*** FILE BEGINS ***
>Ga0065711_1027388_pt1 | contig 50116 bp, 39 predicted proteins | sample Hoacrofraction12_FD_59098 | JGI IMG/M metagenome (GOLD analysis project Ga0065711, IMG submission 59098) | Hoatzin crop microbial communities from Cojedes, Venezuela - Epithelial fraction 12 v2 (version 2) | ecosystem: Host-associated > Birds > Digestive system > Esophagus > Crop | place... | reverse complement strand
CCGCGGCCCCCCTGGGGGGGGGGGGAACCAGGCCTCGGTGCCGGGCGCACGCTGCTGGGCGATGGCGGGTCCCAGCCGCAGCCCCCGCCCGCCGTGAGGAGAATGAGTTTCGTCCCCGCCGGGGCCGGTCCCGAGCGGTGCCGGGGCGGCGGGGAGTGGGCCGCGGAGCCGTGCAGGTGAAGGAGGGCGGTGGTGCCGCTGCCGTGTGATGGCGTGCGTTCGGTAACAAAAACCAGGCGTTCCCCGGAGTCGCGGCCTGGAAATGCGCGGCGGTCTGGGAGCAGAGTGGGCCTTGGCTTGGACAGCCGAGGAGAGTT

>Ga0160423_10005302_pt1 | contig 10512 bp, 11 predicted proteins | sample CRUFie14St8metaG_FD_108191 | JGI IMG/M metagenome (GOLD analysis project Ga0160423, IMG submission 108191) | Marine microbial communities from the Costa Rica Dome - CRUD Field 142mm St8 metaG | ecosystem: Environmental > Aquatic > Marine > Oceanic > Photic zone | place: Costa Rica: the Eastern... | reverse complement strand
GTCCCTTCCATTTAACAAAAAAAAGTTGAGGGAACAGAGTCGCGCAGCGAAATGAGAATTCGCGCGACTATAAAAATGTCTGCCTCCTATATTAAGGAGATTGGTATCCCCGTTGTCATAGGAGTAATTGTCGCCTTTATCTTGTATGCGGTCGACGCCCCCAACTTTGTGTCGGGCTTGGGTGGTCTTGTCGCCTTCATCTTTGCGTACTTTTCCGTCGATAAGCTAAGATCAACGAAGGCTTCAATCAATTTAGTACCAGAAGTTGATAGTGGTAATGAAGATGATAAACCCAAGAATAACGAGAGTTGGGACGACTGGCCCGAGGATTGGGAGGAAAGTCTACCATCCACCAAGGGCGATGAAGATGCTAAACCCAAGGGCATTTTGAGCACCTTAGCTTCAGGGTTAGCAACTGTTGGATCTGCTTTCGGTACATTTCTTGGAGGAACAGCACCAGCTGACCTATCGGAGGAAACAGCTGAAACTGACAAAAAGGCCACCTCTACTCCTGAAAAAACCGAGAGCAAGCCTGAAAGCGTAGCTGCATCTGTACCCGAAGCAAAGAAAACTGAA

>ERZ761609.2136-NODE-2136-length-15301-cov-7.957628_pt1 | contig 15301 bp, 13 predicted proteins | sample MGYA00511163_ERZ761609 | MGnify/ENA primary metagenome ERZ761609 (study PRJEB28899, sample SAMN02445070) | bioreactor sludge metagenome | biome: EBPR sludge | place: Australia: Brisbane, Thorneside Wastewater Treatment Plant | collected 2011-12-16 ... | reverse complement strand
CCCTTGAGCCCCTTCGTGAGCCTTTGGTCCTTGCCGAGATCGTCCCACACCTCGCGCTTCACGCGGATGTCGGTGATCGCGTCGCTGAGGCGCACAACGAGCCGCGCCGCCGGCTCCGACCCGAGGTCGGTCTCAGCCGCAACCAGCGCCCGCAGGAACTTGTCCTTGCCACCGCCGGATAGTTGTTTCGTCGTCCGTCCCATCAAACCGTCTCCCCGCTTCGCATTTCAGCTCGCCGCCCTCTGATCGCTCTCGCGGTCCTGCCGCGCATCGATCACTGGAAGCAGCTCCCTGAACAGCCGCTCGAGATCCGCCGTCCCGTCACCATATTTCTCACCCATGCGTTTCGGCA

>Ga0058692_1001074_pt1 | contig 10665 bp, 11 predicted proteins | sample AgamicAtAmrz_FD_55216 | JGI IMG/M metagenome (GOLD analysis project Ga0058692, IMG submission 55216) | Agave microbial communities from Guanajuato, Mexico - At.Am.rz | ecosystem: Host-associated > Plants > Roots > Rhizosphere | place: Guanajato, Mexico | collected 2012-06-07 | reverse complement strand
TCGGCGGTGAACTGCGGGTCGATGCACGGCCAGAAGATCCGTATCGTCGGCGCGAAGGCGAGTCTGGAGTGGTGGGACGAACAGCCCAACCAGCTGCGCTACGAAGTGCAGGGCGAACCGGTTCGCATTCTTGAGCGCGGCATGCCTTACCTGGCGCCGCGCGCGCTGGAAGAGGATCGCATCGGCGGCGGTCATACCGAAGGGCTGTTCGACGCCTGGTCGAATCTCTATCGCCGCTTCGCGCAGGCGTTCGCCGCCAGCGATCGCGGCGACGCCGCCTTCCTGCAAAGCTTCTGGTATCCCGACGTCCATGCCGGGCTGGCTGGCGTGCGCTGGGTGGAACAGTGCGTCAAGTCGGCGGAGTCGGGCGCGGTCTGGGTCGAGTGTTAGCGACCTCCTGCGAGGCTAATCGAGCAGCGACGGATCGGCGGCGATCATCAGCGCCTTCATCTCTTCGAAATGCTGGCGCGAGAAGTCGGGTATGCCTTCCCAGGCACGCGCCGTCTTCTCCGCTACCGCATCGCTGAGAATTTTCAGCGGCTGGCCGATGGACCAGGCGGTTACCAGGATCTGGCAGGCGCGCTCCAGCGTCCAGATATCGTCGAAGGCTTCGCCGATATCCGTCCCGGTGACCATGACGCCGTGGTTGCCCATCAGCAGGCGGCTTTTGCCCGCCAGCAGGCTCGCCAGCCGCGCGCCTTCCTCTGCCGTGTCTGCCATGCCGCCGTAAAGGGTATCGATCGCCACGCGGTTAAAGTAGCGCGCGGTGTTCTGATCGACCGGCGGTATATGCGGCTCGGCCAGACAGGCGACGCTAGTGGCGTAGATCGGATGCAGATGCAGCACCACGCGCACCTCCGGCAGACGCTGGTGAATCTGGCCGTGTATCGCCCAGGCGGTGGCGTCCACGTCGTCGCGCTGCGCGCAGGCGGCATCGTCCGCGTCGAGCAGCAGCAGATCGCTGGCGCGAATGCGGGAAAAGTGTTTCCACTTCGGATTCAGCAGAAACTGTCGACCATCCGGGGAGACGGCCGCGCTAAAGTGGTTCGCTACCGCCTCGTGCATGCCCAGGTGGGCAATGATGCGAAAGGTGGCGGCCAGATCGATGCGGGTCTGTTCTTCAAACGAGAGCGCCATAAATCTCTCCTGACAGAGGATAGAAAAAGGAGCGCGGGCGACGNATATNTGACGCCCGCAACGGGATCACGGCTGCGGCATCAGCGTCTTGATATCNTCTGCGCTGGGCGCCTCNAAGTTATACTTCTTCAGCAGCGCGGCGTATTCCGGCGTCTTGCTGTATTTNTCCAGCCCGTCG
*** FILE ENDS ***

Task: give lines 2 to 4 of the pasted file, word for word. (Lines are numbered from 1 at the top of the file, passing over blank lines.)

CCGCGGCCCCCCTGGGGGGGGGGGGAACCAGGCCTCGGTGCCGGGCGCACGCTGCTGGGCGATGGCGGGTCCCAGCCGCAGCCCCCGCCCGCCGTGAGGAGAATGAGTTTCGTCCCCGCCGGGGCCGGTCCCGAGCGGTGCCGGGGCGGCGGGGAGTGGGCCGCGGAGCCGTGCAGGTGAAGGAGGGCGGTGGTGCCGCTGCCGTGTGATGGCGTGCGTTCGGTAACAAAAACCAGGCGTTCCCCGGAGTCGCGGCCTGGAAATGCGCGGCGGTCTGGGAGCAGAGTGGGCCTTGGCTTGGACAGCCGAGGAGAGTT

>Ga0160423_10005302_pt1 | contig 10512 bp, 11 predicted proteins | sample CRUFie14St8metaG_FD_108191 | JGI IMG/M metagenome (GOLD analysis project Ga0160423, IMG submission 108191) | Marine microbial communities from the Costa Rica Dome - CRUD Field 142mm St8 metaG | ecosystem: Environmental > Aquatic > Marine > Oceanic > Photic zone | place: Costa Rica: the Eastern... | reverse complement strand
GTCCCTTCCATTTAACAAAAAAAAGTTGAGGGAACAGAGTCGCGCAGCGAAATGAGAATTCGCGCGACTATAAAAATGTCTGCCTCCTATATTAAGGAGATTGGTATCCCCGTTGTCATAGGAGTAATTGTCGCCTTTATCTTGTATGCGGTCGACGCCCCCAACTTTGTGTCGGGCTTGGGTGGTCTTGTCGCCTTCATCTTTGCGTACTTTTCCGTCGATAAGCTAAGATCAACGAAGGCTTCAATCAATTTAGTACCAGAAGTTGATAGTGGTAATGAAGATGATAAACCCAAGAATAACGAGAGTTGGGACGACTGGCCCGAGGATTGGGAGGAAAGTCTACCATCCACCAAGGGCGATGAAGATGCTAAACCCAAGGGCATTTTGAGCACCTTAGCTTCAGGGTTAGCAACTGTTGGATCTGCTTTCGGTACATTTCTTGGAGGAACAGCACCAGCTGACCTATCGGAGGAAACAGCTGAAACTGACAAAAAGGCCACCTCTACTCCTGAAAAAACCGAGAGCAAGCCTGAAAGCGTAGCTGCATCTGTACCCGAAGCAAAGAAAACTGAA